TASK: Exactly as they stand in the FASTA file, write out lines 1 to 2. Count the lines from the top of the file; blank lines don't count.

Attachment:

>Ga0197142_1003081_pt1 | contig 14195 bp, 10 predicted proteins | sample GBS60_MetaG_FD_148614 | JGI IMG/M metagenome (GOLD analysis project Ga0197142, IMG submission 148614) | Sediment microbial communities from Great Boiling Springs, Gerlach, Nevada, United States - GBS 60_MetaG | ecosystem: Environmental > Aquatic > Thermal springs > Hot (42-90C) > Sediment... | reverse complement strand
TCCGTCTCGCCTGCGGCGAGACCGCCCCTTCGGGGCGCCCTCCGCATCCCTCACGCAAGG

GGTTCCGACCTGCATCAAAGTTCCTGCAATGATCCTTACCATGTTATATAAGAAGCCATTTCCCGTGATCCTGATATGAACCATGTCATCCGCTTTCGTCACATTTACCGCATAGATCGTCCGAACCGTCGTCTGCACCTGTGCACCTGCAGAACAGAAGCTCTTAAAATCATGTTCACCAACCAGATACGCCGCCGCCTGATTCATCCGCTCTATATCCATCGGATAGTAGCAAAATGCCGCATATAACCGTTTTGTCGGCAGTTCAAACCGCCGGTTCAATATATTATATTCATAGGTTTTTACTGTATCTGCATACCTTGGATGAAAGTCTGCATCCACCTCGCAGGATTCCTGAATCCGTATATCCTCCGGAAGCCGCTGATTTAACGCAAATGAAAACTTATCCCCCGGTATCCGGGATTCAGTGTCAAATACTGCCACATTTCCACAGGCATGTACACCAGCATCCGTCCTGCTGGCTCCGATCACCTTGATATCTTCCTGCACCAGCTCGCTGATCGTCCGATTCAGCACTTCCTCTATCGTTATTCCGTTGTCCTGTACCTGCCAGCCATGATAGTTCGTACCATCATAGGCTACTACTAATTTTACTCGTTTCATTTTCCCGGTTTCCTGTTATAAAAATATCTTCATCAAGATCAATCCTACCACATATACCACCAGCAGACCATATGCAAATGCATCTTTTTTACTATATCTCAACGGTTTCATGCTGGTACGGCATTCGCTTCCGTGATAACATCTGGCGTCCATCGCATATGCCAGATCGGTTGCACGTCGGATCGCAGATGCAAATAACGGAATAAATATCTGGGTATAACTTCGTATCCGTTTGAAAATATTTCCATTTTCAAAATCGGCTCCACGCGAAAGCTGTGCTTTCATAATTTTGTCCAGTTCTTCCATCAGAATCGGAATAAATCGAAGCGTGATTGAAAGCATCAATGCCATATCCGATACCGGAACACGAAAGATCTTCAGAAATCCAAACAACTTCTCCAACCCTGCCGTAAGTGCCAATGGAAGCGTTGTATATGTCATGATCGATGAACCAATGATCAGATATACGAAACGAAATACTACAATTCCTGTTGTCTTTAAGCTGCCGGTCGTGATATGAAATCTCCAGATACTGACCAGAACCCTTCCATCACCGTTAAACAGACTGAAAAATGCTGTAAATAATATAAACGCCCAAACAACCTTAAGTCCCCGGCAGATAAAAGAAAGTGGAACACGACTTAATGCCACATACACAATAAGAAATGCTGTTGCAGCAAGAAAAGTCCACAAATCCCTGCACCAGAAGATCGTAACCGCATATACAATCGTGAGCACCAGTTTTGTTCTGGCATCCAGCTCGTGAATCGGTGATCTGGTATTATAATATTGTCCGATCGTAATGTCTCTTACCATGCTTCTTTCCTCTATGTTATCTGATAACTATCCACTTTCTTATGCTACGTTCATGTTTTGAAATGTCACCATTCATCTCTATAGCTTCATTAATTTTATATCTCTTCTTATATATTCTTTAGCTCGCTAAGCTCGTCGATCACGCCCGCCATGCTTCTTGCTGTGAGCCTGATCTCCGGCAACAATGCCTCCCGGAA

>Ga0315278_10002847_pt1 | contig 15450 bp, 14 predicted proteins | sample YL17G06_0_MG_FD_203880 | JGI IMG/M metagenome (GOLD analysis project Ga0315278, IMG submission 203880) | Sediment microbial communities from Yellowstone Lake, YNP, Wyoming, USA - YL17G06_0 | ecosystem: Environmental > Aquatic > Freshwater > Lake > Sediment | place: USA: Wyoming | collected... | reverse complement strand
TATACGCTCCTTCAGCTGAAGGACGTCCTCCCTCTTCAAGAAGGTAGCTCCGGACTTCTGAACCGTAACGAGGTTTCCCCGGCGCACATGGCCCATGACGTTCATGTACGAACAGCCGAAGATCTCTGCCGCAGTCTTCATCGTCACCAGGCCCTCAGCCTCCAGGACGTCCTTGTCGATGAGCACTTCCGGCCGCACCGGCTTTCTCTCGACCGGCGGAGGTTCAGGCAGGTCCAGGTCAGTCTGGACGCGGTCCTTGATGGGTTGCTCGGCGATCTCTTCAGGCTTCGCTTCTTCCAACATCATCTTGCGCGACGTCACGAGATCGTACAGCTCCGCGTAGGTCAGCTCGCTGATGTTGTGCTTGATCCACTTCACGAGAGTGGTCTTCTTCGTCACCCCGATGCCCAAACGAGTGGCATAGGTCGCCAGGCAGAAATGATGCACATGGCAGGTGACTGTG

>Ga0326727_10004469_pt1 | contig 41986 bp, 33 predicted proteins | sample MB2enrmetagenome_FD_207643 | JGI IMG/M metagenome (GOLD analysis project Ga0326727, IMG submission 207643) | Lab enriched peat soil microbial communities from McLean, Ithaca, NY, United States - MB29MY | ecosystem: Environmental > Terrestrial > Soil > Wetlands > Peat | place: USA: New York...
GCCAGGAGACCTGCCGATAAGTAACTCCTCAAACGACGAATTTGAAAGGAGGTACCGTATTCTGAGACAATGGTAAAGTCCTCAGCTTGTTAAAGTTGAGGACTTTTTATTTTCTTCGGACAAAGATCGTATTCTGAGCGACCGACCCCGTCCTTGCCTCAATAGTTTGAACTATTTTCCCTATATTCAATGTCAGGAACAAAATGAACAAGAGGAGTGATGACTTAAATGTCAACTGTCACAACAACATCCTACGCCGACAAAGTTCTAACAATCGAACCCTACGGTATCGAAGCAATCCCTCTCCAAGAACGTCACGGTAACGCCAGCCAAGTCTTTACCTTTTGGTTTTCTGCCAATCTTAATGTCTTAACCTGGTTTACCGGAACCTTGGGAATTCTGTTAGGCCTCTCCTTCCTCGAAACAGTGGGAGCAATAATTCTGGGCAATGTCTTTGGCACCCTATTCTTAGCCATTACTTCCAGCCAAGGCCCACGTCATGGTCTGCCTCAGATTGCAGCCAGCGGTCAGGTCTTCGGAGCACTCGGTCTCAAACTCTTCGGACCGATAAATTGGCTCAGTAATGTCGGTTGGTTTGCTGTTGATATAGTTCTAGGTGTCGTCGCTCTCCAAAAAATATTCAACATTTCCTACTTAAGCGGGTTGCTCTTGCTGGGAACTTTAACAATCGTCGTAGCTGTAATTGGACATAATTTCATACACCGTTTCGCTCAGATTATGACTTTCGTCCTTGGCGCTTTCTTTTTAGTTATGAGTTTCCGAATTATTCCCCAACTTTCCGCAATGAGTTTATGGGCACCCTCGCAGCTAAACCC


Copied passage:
>Ga0197142_1003081_pt1 | contig 14195 bp, 10 predicted proteins | sample GBS60_MetaG_FD_148614 | JGI IMG/M metagenome (GOLD analysis project Ga0197142, IMG submission 148614) | Sediment microbial communities from Great Boiling Springs, Gerlach, Nevada, United States - GBS 60_MetaG | ecosystem: Environmental > Aquatic > Thermal springs > Hot (42-90C) > Sediment... | reverse complement strand
TCCGTCTCGCCTGCGGCGAGACCGCCCCTTCGGGGCGCCCTCCGCATCCCTCACGCAAGG